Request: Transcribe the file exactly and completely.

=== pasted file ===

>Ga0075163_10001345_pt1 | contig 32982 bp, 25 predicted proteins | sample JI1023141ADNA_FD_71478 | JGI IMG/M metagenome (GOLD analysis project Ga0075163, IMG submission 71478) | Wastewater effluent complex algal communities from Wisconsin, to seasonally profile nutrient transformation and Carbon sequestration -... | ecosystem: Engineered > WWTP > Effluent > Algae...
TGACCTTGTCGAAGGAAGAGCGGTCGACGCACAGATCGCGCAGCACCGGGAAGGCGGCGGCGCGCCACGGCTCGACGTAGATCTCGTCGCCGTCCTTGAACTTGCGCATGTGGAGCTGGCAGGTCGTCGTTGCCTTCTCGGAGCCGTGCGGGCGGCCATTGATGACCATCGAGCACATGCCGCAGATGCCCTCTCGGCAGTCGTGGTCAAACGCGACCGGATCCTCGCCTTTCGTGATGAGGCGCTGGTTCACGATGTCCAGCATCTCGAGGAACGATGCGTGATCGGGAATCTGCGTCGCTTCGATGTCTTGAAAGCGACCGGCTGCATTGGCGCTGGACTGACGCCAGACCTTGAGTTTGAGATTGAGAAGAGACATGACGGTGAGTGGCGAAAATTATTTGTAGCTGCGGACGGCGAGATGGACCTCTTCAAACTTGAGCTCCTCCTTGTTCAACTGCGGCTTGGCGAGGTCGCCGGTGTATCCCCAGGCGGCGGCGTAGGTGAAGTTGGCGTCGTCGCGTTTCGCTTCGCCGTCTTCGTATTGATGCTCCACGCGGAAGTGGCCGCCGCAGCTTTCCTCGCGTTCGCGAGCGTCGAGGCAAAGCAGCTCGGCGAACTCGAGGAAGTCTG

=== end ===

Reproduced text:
>Ga0075163_10001345_pt1 | contig 32982 bp, 25 predicted proteins | sample JI1023141ADNA_FD_71478 | JGI IMG/M metagenome (GOLD analysis project Ga0075163, IMG submission 71478) | Wastewater effluent complex algal communities from Wisconsin, to seasonally profile nutrient transformation and Carbon sequestration -... | ecosystem: Engineered > WWTP > Effluent > Algae...
TGACCTTGTCGAAGGAAGAGCGGTCGACGCACAGATCGCGCAGCACCGGGAAGGCGGCGGCGCGCCACGGCTCGACGTAGATCTCGTCGCCGTCCTTGAACTTGCGCATGTGGAGCTGGCAGGTCGTCGTTGCCTTCTCGGAGCCGTGCGGGCGGCCATTGATGACCATCGAGCACATGCCGCAGATGCCCTCTCGGCAGTCGTGGTCAAACGCGACCGGATCCTCGCCTTTCGTGATGAGGCGCTGGTTCACGATGTCCAGCATCTCGAGGAACGATGCGTGATCGGGAATCTGCGTCGCTTCGATGTCTTGAAAGCGACCGGCTGCATTGGCGCTGGACTGACGCCAGACCTTGAGTTTGAGATTGAGAAGAGACATGACGGTGAGTGGCGAAAATTATTTGTAGCTGCGGACGGCGAGATGGACCTCTTCAAACTTGAGCTCCTCCTTGTTCAACTGCGGCTTGGCGAGGTCGCCGGTGTATCCCCAGGCGGCGGCGTAGGTGAAGTTGGCGTCGTCGCGTTTCGCTTCGCCGTCTTCGTATTGATGCTCCACGCGGAAGTGGCCGCCGCAGCTTTCCTCGCGTTCGCGAGCGTCGAGGCAAAGCAGCTCGGCGAACTCGAGGAAGTCTG